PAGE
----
Oh yeah. For a start, I dropped about 90lbs [around six stones]. I was a fat, sweaty, filthy bastard. You couldíve rolled me across the stage. But Iím healthy now. I also get the occasional death threat. None of that stalker-style stuff happened before, and it took some getting used to. Itís weird to be hated by someone youíve never met before, for reasons that donít make sense.

For all your new-sound fame, youíre very approachable by your website?
Why wouldnít I be? Shit, Iím just a human being. No better or worse than the next person. I like brightening someoneís day by shooting them a message if theyíre written.

You seem like a grounded person. So how does entering the GNíR protective bubble Ė where just about anything goes Ė affect you?
If anything, Iíve been a pain their ass Ė not the other way around. Iím used to being a solo artist. I tend to be quite open about things, say things I shouldnít say and go places I shouldnít go. Now, of course, Iím working with people who might not want their business spoken about. I try to be respectful of that, but also talk to other people like a real person.

Have you seen things where youíve thought, "Fucking hell, I canít believe something like that would happen?"
I was on the road for ten years before Guns, lugging my own gear around in vans for weeks at a time; I can honestly say that I saw more fucked-up things in those days than I do with Guns. Itís a very well-run band. If people donít believe that; they wanna be entertained with made-up dirt, thatís their prerogative. But itís true.

The perception, of course, is that W Axl Rose is the Howard Hughes of rock. You must see the other side of thatÖ?
Itís funny you would say that about Axl. The Axl I know is a thoughtful, caring, fun person. He really is.

Do you read some of the things that are printed about him and think, "What a load of shit"?
All the time. It makes me laugh. But people donít want the truth. They want to be entertained. They invent things, or they embellish. Anything to feed the fire. Some of them are definitely trying live vicariously.

How much have you contributed to the Chinese Democracy album?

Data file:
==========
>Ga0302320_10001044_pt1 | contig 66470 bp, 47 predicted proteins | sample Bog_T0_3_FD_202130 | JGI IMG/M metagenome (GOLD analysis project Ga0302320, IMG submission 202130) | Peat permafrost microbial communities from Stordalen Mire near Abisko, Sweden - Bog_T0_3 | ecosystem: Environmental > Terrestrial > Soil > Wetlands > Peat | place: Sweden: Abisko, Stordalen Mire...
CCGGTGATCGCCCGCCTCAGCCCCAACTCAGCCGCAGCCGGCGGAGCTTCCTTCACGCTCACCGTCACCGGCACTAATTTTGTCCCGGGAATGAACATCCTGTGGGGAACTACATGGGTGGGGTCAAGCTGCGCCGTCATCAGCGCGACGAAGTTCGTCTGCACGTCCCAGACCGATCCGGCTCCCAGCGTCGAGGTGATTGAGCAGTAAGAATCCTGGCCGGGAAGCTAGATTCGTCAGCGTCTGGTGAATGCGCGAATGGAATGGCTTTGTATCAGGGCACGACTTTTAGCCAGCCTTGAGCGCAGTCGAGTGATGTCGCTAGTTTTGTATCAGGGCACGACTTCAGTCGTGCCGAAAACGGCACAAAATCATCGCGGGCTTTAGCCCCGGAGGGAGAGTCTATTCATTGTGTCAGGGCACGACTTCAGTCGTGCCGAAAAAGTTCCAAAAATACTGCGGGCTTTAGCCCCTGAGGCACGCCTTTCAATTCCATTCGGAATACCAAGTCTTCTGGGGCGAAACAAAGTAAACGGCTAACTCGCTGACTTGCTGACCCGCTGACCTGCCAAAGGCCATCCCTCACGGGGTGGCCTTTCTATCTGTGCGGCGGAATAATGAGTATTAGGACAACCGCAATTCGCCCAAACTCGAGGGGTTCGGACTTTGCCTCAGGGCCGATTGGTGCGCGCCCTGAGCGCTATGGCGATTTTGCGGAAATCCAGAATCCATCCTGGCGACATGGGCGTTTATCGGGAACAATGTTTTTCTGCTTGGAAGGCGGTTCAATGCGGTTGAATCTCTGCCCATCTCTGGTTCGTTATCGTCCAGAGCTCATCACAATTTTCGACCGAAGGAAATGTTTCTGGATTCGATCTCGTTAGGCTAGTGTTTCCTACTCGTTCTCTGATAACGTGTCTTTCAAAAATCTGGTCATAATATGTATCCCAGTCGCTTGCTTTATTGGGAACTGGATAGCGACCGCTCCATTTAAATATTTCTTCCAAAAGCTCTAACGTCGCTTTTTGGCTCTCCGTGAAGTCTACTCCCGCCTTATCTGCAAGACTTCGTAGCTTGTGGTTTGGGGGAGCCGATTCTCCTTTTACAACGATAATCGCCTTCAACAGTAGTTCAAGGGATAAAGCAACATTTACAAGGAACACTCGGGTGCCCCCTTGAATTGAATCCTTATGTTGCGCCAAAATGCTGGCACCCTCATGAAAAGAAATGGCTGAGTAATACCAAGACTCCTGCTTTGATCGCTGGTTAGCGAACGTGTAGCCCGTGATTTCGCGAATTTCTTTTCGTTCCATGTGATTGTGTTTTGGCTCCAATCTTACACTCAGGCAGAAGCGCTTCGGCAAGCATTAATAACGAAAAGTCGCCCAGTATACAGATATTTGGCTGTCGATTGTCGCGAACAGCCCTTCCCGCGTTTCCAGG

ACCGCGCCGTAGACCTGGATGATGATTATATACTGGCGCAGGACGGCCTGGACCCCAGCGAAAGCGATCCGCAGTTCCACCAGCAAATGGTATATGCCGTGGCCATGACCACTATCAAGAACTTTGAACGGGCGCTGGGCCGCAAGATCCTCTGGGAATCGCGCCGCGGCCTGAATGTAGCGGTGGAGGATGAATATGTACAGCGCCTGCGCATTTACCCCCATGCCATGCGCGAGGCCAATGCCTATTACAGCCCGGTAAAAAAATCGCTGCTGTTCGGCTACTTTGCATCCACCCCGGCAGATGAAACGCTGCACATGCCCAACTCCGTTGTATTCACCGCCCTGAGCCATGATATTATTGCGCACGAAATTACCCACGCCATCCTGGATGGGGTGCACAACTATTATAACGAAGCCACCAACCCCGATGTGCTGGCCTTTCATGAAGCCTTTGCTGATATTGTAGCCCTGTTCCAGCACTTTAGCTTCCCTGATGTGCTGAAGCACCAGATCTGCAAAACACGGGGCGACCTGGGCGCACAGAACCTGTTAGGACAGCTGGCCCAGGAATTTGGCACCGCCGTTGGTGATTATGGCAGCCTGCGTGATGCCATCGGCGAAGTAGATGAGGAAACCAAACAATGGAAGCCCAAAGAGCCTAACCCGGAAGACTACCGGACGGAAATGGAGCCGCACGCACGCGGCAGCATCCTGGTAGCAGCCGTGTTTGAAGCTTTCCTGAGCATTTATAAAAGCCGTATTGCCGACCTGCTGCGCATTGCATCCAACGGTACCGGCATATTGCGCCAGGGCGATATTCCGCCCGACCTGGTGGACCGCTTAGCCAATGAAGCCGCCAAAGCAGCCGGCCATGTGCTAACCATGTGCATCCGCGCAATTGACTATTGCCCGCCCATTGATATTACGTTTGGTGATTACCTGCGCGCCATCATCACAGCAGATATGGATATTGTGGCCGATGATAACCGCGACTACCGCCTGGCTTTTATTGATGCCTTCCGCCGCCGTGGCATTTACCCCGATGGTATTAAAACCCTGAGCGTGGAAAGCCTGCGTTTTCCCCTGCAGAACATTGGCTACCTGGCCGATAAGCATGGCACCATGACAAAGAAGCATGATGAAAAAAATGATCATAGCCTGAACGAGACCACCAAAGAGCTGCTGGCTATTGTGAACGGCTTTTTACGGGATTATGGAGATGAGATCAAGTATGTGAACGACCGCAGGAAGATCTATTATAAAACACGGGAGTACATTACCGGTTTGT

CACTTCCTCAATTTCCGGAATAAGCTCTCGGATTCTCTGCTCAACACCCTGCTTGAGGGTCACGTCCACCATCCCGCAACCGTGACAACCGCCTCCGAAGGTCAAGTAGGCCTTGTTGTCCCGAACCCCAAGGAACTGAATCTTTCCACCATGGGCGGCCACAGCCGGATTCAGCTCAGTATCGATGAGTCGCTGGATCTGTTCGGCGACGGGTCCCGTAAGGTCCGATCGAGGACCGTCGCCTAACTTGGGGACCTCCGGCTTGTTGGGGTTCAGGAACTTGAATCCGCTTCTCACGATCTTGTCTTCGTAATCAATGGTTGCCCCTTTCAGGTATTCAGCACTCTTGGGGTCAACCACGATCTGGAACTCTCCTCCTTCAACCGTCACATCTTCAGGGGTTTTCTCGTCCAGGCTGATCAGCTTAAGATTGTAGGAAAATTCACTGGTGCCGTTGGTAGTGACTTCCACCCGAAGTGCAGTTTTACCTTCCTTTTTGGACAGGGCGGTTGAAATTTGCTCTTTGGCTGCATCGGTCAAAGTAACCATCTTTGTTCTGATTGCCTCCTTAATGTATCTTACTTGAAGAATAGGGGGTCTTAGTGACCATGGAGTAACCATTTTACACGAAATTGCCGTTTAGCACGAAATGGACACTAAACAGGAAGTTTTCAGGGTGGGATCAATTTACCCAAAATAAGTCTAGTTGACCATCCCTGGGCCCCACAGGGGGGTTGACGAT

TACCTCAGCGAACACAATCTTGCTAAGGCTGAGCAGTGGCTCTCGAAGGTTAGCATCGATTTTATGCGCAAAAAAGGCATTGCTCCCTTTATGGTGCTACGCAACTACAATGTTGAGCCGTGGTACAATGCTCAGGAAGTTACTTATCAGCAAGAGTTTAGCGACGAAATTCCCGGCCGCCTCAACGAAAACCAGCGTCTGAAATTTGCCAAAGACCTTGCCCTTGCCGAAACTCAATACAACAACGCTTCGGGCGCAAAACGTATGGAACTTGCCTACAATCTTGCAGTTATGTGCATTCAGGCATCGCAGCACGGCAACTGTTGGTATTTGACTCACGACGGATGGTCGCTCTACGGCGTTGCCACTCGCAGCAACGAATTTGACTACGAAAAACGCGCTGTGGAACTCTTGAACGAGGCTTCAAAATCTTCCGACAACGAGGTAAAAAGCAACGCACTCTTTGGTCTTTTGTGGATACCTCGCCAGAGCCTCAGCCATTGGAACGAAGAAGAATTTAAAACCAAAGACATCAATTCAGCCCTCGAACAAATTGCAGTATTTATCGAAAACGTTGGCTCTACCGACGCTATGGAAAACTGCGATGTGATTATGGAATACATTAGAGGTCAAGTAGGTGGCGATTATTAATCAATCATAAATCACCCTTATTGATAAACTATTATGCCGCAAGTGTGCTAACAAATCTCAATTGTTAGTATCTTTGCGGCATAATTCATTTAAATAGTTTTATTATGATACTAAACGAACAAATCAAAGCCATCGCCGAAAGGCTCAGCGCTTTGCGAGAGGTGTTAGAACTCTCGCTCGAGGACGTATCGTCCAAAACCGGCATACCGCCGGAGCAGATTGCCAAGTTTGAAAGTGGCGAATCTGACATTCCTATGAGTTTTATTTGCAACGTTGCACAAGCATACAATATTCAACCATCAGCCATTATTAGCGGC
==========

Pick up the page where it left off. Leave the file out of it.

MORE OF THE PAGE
I donít want to say too much for fear of shaking the gift under the Christmas tree. Iíve played rhythm [guitar] tracks on every song and lots of [lead] solos, added parts to future songs. Over the 2006/7 tours, in between legs, we would hit a studio in New York or LA, just spend ten hours a day laying down guitar parts. Hopefully what I did will add something worthwhile, that will help the song.

Two of the latest tracks to be leaked Ė If The World and another known simply as New Song Ė sounded unexpectedly funkyÖ?
Those were demos and not final mixes, Iím happy to say. By that I mean, I want people to be surprised and thrilled when they hear the album Ė as opposed to something they heard on the internet. I donít blame the fans for wanting to hear it Ė they want music, and they want it now. The problem is that the guy who leaks it is getting in way of Guns Ní Roses getting the album out the right way.

Is the record even finished yet?
[After a pause]: The official word is that itís Ďin negotiationí. Thing are going well, and I wonít make further comment as it can Ė and will be Ė used against me on the internet.

Have even you given up asking when it will be released?
I hear that question in my sleep, all the time, asked by a thousand voices. How can I respond the right way? The album will come out when all the pieces are in place, when itís best for the fans, the bandÖ everybody. I have complete faith in our new management [Irving Azoff and Andy Gould] making all those pieces fit.

What about some solo dates here in the UK?
Iíve thought about it, but for the past few years Iíve been planning to do an instructional DVD. If I do book a tour, two things will happen. Either I will never get my DVD done, or Guns Ní Rosesíll hit the road again and Iíll have to cancel it, like I did with my tour in 2006.

Originally posted at http://www.classicrockmagazine.com/page/classicrock?entry=bumblefoot_speaks